Should the bar be eliminated?

a. Yes

b. No


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The profit was $44,000 before eliminating the bar. If we eliminate the bar, profit drops to $30,000!

Quick Check 

Should the bar be eliminated?

a. Yes

b. No


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Teaching Note

Allocating common fixed costs to the segments those fixed costs support is a recipe for disaster


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Net operating income

Average operating assets

ROI =

Return on Investment (ROI) Formula

Income before interest

and taxes (EBIT)

Cash, accounts receivable, inventory,

plant and equipment, and other

productive assets.


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$30,000

$200,000

=15%

ROI =

Return on Investment (ROI) Formula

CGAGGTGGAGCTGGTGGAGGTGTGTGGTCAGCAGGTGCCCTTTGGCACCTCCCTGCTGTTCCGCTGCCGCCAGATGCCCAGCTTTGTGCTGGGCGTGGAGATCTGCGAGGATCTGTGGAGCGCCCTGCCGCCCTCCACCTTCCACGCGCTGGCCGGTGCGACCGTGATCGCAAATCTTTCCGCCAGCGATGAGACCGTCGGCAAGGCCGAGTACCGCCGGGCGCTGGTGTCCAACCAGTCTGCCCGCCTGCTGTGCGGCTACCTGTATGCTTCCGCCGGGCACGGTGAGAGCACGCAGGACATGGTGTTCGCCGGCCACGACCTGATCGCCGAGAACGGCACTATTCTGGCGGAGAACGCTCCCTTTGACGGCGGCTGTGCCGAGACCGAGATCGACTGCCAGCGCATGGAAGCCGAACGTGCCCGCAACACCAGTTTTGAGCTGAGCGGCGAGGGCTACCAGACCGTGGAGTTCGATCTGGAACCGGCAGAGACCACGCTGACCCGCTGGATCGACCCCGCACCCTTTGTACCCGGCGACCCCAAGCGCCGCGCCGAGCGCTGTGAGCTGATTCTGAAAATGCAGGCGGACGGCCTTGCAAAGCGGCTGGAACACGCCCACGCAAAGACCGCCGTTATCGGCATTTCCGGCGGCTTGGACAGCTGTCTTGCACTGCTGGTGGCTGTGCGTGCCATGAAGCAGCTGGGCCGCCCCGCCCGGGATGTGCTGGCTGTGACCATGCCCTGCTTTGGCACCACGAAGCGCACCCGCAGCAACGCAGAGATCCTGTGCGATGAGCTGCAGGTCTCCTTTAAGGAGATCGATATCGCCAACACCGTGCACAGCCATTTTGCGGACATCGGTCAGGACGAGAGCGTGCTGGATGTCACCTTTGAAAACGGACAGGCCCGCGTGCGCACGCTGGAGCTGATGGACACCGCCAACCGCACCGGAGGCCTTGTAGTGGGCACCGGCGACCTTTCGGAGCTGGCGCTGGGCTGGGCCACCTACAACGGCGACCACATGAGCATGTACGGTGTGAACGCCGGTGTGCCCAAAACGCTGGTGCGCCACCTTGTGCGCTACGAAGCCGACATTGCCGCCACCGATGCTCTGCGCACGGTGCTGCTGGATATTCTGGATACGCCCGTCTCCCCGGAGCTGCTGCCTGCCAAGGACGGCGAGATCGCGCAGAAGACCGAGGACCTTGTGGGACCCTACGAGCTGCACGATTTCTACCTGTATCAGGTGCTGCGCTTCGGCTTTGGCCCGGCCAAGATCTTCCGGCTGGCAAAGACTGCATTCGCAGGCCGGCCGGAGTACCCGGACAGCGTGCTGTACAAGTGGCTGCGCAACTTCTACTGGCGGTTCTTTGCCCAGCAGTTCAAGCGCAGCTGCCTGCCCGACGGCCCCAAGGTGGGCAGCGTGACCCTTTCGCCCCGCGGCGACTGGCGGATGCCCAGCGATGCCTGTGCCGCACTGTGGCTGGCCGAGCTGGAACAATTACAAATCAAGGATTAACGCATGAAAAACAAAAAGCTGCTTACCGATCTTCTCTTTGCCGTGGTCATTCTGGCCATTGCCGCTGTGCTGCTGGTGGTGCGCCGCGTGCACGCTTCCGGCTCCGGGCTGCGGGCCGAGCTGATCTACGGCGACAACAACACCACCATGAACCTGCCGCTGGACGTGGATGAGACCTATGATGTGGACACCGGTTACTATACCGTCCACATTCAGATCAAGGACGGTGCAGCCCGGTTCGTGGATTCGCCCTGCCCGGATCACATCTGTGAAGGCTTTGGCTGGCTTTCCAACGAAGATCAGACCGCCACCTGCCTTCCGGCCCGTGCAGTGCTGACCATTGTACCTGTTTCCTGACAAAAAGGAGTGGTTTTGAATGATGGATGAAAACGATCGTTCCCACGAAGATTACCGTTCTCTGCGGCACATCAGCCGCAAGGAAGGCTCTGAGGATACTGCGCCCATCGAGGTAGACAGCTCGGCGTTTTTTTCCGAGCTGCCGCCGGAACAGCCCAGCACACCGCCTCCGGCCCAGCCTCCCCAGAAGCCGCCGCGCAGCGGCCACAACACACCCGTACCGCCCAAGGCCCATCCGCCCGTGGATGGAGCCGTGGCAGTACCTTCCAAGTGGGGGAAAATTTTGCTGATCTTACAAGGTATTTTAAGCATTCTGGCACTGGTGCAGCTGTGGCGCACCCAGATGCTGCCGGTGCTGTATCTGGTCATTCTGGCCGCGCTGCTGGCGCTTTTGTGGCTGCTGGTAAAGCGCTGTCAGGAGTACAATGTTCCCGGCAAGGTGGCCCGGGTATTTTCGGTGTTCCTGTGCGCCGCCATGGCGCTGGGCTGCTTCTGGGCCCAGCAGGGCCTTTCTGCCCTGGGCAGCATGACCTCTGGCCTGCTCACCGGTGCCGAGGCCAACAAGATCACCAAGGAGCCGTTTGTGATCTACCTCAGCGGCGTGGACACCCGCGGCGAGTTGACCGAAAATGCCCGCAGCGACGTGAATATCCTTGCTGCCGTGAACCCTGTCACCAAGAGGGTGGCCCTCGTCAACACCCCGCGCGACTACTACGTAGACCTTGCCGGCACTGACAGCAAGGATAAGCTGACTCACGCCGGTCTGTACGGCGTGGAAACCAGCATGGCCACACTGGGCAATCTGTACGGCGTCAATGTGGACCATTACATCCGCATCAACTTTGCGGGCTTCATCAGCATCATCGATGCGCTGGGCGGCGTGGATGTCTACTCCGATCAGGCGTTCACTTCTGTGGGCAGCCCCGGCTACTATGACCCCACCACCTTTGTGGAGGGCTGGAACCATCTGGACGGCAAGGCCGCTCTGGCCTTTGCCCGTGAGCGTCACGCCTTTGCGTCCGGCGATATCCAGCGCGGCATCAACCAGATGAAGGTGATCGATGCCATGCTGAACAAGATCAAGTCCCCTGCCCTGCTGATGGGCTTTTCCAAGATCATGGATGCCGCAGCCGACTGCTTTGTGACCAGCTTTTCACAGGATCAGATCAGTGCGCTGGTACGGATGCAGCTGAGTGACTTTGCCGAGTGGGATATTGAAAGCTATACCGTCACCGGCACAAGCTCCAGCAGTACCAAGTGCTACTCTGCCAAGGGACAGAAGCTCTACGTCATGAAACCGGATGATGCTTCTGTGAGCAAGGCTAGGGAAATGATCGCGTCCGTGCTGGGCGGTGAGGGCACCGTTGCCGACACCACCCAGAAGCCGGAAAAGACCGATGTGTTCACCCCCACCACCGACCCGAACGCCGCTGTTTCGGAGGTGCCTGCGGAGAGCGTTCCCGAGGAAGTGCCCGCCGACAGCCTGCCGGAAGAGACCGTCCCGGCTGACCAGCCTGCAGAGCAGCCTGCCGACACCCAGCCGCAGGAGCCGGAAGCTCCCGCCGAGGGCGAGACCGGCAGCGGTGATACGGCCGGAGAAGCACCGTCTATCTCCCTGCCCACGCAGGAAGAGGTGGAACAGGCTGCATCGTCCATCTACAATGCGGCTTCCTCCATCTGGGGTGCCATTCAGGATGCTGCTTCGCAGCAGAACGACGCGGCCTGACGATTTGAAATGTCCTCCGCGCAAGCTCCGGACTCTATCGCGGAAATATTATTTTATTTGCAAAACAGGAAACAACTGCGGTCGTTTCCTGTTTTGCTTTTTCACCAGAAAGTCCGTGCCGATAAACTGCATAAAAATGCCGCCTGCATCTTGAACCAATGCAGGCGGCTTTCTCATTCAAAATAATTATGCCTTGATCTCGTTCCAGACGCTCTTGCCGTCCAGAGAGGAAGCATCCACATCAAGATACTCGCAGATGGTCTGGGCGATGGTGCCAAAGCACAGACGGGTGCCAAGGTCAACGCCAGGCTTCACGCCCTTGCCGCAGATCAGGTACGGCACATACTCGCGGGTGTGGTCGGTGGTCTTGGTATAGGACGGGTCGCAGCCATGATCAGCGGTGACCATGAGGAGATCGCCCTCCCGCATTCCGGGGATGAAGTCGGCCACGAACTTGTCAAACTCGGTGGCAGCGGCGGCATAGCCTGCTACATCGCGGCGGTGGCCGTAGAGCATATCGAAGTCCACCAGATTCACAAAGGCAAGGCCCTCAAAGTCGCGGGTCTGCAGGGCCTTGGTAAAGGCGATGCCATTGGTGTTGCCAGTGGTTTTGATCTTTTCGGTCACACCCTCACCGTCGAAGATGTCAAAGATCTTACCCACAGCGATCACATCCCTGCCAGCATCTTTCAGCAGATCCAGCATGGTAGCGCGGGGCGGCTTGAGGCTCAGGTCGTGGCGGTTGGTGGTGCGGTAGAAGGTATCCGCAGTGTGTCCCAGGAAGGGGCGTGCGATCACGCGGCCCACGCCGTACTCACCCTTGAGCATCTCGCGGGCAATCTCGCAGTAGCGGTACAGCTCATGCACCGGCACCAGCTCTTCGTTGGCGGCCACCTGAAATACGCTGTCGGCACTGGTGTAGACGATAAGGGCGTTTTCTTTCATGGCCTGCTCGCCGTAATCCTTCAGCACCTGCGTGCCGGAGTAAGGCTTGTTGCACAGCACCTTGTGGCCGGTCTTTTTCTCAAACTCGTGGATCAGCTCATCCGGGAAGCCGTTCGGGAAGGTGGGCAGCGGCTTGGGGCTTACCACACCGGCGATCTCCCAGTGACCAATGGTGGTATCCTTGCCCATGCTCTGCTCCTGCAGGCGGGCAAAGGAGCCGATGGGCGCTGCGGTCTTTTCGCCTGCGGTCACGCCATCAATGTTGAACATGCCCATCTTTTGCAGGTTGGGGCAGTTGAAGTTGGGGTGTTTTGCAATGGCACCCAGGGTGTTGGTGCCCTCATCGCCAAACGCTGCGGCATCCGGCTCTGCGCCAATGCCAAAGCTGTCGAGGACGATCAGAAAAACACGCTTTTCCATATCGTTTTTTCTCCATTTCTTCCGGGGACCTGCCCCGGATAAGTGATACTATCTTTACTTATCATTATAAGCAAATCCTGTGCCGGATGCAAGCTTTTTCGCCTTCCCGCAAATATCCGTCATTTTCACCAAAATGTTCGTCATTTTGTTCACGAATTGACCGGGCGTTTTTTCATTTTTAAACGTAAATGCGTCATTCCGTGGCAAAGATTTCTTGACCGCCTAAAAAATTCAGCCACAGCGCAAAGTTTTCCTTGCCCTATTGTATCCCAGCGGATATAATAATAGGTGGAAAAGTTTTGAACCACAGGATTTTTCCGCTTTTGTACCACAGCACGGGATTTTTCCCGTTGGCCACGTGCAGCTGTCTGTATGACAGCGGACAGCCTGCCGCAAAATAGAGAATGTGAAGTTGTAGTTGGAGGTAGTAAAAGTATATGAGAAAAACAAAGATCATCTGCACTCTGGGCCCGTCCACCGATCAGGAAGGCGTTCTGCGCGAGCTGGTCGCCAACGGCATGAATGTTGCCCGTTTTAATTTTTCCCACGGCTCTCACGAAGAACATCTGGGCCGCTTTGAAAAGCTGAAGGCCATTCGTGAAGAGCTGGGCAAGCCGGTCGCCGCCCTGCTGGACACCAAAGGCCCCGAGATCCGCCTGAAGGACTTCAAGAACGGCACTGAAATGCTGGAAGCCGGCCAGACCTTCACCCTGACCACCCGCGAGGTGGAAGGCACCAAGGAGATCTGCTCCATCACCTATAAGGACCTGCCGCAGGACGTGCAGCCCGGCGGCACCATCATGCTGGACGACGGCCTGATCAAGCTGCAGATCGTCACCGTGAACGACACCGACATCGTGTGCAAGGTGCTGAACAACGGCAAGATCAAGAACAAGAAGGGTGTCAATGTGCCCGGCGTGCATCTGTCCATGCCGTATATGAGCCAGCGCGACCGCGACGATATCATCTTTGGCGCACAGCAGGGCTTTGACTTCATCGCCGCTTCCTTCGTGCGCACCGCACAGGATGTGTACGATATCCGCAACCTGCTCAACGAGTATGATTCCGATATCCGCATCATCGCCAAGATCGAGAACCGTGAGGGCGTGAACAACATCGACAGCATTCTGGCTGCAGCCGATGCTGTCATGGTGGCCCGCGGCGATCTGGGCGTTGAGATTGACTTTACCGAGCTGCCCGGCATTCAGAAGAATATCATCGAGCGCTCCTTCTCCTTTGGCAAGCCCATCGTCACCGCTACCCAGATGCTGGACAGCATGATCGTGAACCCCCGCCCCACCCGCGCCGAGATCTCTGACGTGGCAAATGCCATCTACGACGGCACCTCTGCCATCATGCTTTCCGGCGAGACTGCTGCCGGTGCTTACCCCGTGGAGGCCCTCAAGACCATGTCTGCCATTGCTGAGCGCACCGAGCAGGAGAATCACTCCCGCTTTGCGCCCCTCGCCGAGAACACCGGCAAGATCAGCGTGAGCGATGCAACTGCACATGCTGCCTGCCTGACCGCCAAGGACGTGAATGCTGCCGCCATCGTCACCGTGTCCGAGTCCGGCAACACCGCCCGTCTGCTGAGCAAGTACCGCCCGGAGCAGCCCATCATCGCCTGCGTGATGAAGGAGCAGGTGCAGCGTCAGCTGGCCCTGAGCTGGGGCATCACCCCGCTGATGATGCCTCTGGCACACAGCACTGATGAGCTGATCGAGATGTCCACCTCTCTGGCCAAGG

Regal Company reports the following:

Net operating income $ 30,000

Average operating assets $ 200,000

Sales $ 500,000


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Net operating income

Average operating assets

ROI =

Net operating income

Sales

Margin =

Sales

Average operating assets

Turnover =

Margin  Turnover

ROI =

Return on Investment (ROI) Formula


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Net operating income

Sales

Sales

Average operating assets

ROI =

×

$30,000

$500,000

$500,000

$200,000

ROI =

×

ROI =

6%  2.5 = 15%

Margin  Turnover

ROI =

Return on Investment (ROI) Formula


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Controlling the Rate of Return

Three ways to improve ROI . . .

  • Reduce

  • Expenses

  • Increase

  • Sales

  • Reduce

  • Assets


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Controlling the Rate of Return

  • Regal’s manager was able to increase sales to $600,000 which increased net operating income to $42,000.

  • There was no change in the average operating assets of the segment.

Let’s calculate the new ROI.